Rogers (1962) in his book which holds the second most cited second book in the social sciences (, 2016), argued that innovation diffusion was a general process displaying patterns and regularities, determined by the adopters, places and/or cultures. Diffusion is a process where innovation is communicated through certain channels over time among the members of a social system (Rogers, 1995). This requires communication to exchange messages and information about a new idea to reduce uncertainty. The results of the invention, diffusion and adoption of innovation lead to social change. In the first part of the chapter, the IDT framework is summarized in five stages, adapted from Rogers’ book “Diffusion of Innovations”. The stages are explained with current examples from the international fintech instruments. The second part of the chapter evaluates and discusses the developments in the international fintech industry using IDT components. The discussion includes adoption rates of various innovative technologies, cross country comparisons, new payments system directive in Europe and blockchain applications.


Fintech Implementations Using Idt Adoption Strategies

IDT, developed by Rogers, covers a wide range of issues about the adoption strategies of innovations. This process is summarized in five stages in Figure 1. The stages, variables, assumptions, and explanations are adapted from his book “Diffusion of Innovations” to discuss different fintech instruments. Accordingly, an innovation is an idea, practice or object that is perceived as new by an individual or other units of adoption. Innovation development process starts with recognizing a problem or need by the innovator and ends with adoption of a commercial product to satisfy that need by the users (adopters). During the diffusion, the variables determining the rate of adoption affects the innovation decision process of the users leading to adoption or rejection decision. The first adopters in the society are innovators while the latest adopters are laggards. The diffusion process ends with rate of adoption and the related consequences.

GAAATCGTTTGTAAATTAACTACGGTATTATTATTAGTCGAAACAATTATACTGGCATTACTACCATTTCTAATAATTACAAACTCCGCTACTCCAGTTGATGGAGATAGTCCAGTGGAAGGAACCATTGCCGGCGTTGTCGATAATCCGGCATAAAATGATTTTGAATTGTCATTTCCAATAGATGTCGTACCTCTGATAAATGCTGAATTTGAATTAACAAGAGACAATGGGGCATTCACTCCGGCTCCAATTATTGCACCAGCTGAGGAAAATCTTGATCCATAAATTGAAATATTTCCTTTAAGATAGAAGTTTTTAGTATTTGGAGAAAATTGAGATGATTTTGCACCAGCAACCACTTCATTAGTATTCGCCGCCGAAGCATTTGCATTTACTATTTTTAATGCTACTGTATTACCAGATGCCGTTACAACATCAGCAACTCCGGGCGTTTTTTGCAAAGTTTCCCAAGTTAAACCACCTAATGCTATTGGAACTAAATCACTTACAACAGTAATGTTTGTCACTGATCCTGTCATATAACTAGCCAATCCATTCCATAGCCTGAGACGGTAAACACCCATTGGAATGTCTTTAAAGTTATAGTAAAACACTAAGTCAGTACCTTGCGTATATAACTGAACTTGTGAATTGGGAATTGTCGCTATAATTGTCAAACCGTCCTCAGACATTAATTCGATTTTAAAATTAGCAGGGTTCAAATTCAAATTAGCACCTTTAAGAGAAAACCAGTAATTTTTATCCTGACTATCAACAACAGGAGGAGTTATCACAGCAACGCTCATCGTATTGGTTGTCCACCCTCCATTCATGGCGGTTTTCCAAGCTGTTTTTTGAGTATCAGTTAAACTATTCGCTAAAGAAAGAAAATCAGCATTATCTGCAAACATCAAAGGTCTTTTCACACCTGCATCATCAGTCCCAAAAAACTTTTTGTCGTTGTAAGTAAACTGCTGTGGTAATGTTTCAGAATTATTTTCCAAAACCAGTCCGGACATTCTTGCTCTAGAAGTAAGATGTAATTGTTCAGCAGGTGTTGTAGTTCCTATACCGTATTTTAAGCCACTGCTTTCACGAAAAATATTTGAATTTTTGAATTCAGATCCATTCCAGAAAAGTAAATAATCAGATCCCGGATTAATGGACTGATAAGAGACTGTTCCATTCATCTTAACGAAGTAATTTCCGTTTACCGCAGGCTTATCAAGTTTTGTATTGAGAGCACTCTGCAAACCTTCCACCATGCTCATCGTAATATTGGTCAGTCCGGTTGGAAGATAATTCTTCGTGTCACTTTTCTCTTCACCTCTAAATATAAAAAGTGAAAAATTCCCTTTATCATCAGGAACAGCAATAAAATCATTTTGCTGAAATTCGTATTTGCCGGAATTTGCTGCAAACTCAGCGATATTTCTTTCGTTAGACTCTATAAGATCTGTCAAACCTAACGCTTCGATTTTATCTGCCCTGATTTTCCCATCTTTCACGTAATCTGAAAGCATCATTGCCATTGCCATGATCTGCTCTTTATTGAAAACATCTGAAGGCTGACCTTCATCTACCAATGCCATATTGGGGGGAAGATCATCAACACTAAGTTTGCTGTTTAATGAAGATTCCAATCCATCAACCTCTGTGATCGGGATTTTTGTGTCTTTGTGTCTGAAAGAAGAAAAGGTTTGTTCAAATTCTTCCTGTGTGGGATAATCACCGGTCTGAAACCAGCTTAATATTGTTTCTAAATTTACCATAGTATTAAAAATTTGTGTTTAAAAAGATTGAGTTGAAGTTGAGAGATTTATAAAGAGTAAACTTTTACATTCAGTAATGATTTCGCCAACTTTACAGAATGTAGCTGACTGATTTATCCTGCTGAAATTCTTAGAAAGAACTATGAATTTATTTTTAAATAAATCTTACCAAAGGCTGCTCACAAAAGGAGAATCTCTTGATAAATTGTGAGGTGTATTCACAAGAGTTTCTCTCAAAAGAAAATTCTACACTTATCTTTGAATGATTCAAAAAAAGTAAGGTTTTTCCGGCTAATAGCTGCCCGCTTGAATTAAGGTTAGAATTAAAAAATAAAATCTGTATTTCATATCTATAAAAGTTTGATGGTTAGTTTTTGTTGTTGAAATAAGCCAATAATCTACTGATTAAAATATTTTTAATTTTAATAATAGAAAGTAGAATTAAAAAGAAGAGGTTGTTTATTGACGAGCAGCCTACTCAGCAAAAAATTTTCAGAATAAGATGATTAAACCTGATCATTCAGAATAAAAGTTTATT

Key Terms in this Chapter

Blockchain: A blockchain is a data structure that represents the record of each accounting move. Each account transaction is signed digitally to protect its authenticity, and no one can intervene in this transaction.

Payment Systems Directive-2 (PSD2): In 2018, EU member states are expected implement PSD2 in their national laws. These rules apply to all payments and accounts in all currencies within the EU and European Economic Area (EEA) countries.

Crowdfunding: It is a new form of saving and investment formation, emerged largely because of the difficulties after the 2008 financial crisis when banks became less willing to provide project financing loans to entrepreneurs and early-stage enterprises. Hence, entrepreneurs started to look elsewhere for raising funds, such as project financing by friends and family, extended through social networks and social profiles.

Change Agent: Change agencies employ change agents to influence the clients’ innovation decisions. An innovation’s rate of adoption is affected by the change agents’ promotion efforts. A change agent’s efforts include compatibility with the clients’ needs and empathy.

Fintech: New financial technologies in money transfer and payments, insurance, savings and investments, financial planning and borrowing, regulation technologies (regtech) including blockchain.

Peer-to-Peer (P2P) Financing: Platforms enabling consumers and corporations borrow from each other by matching lenders and borrowers. They offer low interest rates and an efficient lending process using alternative credit models and data analytics in pricing risks.